At my first bartending job, at a pub in the English countryside, it took me a while to master the two-step pour of a pint of Guinness, from angling the glass to topping it off so that the foamy head was the ideal thickness. As the pint sat on the bar, waiting to be imbibed, mocha-colored bubbles raced down the sides of the glass as the stout settled. I developed deep respect for the process, as well as the cool creaminess of the first sip.

So the first time a customer asked me to swirl a shamrock onto the top of that foam, I gaped back at him for a hot moment. I thought, why on earth . . . ? The same request might have also earned the customer a disdainful look in, for instance, Galway. And rightly so, because what’s happening inside the glass is much more interesting than any kind of added flourish on top.

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What makes Guinness so unique, besides its velvety scrumptiousness, is that every exported keg calls for nitrogen-heavy carbonation from a coupler that discharges a tiny bit of the gas into each pint, which helps create that fine, creamy head. (In cans of Guinness, this same function falls to a round nitrogen widget.) After a pint of Guinness is poured, a wellspring of bubbles constantly rises through the middle of the liquid to the head, while a concurrent downstream occurs along the sides of the glass. This is the result of a complicated imbalance between gravity and glass shape (smaller at the bottom, wider at the top) and the minuscule size of the nitro bubbles.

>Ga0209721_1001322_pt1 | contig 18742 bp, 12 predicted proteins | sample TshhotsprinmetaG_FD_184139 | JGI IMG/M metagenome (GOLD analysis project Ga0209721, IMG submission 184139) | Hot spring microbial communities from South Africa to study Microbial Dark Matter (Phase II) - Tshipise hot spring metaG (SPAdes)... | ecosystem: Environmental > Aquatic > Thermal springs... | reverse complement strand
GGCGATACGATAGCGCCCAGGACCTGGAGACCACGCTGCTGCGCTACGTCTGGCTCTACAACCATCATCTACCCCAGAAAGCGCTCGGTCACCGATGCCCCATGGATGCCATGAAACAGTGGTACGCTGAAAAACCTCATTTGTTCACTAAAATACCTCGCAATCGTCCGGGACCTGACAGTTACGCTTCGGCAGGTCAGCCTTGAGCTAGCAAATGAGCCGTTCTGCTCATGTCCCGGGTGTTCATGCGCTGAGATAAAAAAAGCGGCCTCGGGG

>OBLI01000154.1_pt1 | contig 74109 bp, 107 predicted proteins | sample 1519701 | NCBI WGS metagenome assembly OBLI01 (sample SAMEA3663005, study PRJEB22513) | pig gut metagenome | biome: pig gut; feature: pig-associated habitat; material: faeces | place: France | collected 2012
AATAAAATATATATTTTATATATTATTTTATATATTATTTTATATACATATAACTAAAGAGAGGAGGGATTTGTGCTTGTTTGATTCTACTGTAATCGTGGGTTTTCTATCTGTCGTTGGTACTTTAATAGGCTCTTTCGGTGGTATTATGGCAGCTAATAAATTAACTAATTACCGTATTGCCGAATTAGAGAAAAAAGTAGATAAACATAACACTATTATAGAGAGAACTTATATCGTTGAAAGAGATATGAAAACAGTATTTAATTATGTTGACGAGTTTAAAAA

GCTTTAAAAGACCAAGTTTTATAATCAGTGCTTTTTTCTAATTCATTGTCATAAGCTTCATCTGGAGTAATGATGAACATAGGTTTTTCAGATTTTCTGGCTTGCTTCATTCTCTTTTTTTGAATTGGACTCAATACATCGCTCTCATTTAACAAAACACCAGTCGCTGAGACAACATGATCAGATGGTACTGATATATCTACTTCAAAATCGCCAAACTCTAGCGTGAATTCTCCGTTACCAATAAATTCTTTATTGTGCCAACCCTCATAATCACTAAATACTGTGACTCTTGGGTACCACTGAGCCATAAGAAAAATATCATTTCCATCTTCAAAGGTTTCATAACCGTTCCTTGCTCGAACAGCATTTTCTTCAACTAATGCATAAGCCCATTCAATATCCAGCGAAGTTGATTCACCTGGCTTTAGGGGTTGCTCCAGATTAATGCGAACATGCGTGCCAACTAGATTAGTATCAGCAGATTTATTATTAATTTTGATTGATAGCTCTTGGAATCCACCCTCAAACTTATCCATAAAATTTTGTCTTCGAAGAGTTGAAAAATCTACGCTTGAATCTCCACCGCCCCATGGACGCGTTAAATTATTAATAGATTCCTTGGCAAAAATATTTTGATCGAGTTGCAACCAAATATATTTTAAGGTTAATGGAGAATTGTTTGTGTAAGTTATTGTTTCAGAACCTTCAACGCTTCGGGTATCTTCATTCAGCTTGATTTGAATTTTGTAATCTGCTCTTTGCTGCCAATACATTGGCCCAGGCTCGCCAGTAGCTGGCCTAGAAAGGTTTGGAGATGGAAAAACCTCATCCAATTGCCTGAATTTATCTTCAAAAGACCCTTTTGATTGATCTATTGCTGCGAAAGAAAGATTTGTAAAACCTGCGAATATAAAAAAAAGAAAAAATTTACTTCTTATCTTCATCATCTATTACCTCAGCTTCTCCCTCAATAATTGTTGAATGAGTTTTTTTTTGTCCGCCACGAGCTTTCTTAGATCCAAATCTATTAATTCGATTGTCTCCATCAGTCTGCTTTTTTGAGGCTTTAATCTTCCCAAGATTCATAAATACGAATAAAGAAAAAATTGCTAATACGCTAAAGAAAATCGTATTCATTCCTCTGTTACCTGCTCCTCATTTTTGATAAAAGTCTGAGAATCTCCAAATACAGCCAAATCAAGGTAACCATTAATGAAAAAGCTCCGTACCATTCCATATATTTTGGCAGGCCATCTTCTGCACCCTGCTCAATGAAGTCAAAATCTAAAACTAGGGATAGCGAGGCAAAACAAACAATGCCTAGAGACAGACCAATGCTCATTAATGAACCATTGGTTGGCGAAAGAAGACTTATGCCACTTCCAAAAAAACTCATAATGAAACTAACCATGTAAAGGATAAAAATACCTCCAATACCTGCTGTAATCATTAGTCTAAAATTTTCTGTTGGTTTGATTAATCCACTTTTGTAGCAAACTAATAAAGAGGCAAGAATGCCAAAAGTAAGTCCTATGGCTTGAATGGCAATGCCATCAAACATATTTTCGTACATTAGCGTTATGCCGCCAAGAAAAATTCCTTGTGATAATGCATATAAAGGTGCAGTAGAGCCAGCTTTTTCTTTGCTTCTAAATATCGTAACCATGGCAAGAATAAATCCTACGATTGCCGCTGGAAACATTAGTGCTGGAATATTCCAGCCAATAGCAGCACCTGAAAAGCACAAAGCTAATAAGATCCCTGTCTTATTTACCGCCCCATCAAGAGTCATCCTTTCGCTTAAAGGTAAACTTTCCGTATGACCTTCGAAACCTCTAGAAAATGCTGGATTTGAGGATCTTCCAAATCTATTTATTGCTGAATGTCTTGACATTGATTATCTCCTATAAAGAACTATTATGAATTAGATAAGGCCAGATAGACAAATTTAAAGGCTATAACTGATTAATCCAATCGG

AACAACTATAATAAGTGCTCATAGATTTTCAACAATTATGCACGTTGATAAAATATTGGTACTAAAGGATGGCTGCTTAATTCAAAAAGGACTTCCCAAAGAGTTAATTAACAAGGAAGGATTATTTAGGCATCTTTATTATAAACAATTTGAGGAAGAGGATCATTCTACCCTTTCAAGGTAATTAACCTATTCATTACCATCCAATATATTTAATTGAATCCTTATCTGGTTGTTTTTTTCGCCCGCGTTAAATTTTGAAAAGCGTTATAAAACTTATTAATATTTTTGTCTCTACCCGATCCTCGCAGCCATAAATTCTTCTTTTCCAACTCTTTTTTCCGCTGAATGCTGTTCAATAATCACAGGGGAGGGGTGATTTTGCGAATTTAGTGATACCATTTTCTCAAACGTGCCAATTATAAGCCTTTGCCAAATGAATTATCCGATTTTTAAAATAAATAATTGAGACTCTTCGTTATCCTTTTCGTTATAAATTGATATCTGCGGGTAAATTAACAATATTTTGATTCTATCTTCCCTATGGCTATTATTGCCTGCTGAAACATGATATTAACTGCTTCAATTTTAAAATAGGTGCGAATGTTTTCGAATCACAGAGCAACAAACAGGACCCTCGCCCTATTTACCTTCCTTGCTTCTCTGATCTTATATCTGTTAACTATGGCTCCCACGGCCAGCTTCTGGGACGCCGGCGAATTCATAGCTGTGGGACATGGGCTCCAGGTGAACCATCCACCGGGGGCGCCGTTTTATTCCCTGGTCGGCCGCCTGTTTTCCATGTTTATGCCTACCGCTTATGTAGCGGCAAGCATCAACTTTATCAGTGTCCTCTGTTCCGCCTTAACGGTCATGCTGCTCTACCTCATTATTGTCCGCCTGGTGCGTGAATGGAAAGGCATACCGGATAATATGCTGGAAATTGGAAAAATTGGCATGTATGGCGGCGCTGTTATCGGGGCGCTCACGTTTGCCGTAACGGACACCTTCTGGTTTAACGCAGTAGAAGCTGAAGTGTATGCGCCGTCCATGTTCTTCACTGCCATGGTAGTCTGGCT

So on St. Patrick’s Day, after you’ve downed a pint or two of Guinness and begun to think it’s quite a magical drink, you’re mostly right. This beer hits all of the finer points: flavor, texture, and movement — and all without a bartender spending a few extra seconds on a decorative shamrock. Slainte!